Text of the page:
Female comic artists Drawing for a better India
A workshop for women graphic artists was held in New Delhi last year, at a time when a protest movement against the widespread rape of young Indian women was just beginning to take shape in the large country. The workshop culminated in a book called ‘Drawing the Line’. In the book, the participants reflect on their lives in Indian society.
Larissa Bertonasco, slim and upright, is sitting in her studio in a former vicarage in Hamburg-Winterhude in Germany. A book with a red cover is lying on the table in front of her. Many different sketches of women throng the cover. The title: Drawing the Line. The black-and-white visual stories are all the product of the Indo-German drawing workshop held in New Delhi, which Larissa Bertonasco helped conduct.
‘The stories, they came very naturally, on their own. We were just talking amongst ourselves and a great deal happening even when we were establishing contact with each other. For instance, what may have been normal for them, we had to broach once again. Come again? What’s that then? For instance, I still recall that we did not know the word “eve teasing”, which is commonly used in India. It means the rather crude public harassment of a woman, whistling, perhaps hassling them in an even more unpleasant manner. That was something that was mundane for them, something they no longer even noticed.’
Central issue: How do women see their lives in Indian society?
Fifteen young Indian women artists took part in the workshop on graphic stories. This was in early 2014, at a time when a large protest movement was beginning to take shape for the first time in India – against the rape of young Indian women, with incidents increasingly coming to light. How do women see their lives in Indian society? This question was the focus of the workshop.
‘The process of drawing or creating a story is a highly intimate one. And I believe the willingness to open up and to actually show something that moves you, this was of course a very protected environment for this.’
The graphic works illustrate a range of widely differing aspects. Talking of parents whose sole concern is to marry off the daughter. Illustrating the often unequal education opportunities available to girls and boys. But also showing – very amusing – how an unborn girl is already practicing kickboxing in her mother’s womb!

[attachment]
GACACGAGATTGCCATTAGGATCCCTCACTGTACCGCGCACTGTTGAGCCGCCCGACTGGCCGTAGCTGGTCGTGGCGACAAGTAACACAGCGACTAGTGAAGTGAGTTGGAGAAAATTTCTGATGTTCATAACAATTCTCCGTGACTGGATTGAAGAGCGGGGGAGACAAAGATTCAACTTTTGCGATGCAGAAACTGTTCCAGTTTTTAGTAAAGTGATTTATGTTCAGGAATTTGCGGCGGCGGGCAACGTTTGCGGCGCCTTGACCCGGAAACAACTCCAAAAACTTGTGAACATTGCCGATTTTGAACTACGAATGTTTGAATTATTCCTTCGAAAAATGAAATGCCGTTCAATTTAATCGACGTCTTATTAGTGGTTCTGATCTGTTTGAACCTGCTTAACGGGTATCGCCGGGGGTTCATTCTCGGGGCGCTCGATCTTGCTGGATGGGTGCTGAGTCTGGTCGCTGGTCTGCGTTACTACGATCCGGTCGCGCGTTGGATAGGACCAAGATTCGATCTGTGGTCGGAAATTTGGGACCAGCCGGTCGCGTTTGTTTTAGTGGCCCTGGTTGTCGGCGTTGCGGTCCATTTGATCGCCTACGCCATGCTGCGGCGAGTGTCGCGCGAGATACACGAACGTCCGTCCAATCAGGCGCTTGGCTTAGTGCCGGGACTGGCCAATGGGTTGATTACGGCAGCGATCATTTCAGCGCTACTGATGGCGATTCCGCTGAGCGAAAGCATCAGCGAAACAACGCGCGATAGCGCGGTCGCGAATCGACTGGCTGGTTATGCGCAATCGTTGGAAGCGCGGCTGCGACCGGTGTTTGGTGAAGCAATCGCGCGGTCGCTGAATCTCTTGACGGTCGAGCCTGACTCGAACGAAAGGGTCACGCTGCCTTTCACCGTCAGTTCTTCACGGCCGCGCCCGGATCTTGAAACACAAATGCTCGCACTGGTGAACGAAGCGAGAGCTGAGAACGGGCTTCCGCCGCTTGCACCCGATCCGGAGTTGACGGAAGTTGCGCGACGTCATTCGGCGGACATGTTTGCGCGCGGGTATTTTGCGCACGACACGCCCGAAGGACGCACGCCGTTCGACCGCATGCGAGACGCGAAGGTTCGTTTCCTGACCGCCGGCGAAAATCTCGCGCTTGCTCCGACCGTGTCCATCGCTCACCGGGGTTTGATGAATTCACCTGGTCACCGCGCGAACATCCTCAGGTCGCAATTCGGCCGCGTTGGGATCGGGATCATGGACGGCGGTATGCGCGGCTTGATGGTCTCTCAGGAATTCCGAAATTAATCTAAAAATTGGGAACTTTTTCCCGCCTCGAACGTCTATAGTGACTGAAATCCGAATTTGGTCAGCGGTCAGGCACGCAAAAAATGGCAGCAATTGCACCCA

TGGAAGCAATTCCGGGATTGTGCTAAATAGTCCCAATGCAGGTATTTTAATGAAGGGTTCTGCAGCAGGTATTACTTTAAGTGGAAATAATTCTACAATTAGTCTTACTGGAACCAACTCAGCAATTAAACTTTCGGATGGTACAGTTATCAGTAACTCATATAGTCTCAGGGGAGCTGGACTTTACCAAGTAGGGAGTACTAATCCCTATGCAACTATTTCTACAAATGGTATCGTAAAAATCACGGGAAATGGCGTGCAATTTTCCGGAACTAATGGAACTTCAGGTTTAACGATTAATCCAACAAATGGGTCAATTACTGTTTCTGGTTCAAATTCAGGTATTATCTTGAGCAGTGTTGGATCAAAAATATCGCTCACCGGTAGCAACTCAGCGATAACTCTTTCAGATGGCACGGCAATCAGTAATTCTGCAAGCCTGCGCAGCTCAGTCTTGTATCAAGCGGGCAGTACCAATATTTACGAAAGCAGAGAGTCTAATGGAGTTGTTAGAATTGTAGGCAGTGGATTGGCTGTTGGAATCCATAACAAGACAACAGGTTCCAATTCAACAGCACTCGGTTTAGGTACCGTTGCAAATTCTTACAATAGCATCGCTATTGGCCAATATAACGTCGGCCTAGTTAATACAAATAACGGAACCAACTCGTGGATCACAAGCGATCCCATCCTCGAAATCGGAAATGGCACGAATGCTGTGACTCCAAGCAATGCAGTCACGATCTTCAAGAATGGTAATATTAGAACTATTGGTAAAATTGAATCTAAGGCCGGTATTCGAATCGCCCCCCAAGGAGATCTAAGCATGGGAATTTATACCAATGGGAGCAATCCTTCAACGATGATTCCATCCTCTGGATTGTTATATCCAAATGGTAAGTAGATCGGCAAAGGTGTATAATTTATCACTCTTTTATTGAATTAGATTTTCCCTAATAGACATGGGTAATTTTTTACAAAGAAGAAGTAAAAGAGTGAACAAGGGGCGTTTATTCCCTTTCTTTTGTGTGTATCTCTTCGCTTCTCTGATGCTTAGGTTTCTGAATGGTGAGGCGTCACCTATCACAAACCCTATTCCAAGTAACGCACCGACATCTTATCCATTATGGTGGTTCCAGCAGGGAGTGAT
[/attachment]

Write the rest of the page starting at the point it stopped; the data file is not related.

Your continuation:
‘Because one has the same language, namely drawing. It is simply a means of communication that works without words. There is a real closeness. It’s wonderful to experience this. I think musicians must feel the same way. That’s a language where one can communicate with others, can share thoughts.’
In Hamburg, 43-year-old Larissa Bertonasco works primarily as an illustrator. She became famous because of her illustrated cookbook, "La nonna, la cucina, la vita", a collection of recipes from her Ligurian grandmother. And she is a member of the SPRING artists collective. A fluctuating number of women who bring out a self-financed and independent monothematic issue containing graphic stories, collages and sketches once a year.
‘I do believe that we were an inspiration with SPRING. We also gave a talk, we highlighted all that we do. And showed that these feminist issues are certainly not our primary concern, we are only women, we have to fight for our freedom. We are simply women and we do this as a matter of course. And the Indian women were hugely inspired. Said, we have to do something like that here too. Lovely to see that something like this can also be infectious, can also give you courage.’
The workshop participants all come from relatively liberal families, are studying art or are already working as illustrators and can therefore also be multipliers in Indian society
Larissa Bertonasco is thrilled with the angry, serious but also humorous stories which started in the workshop and have now been collected into a book – Drawing the Line.
‘I think the story of Samidha is a great story also because it is so typically Indian. She describes this issue of eve teasing. A perfectly normal day when she goes out of the house and crosses the street. The come the men, whistling after her, “tz tz mhh” – and she, who was so small before, discovers her own power and becomes the goddess Kali who draws on her own strength to defend herself. The men explode, shatter, and in the final drawing she is sitting completely relaxed, drinking coffee, smoking a cigarette and winking at the reader.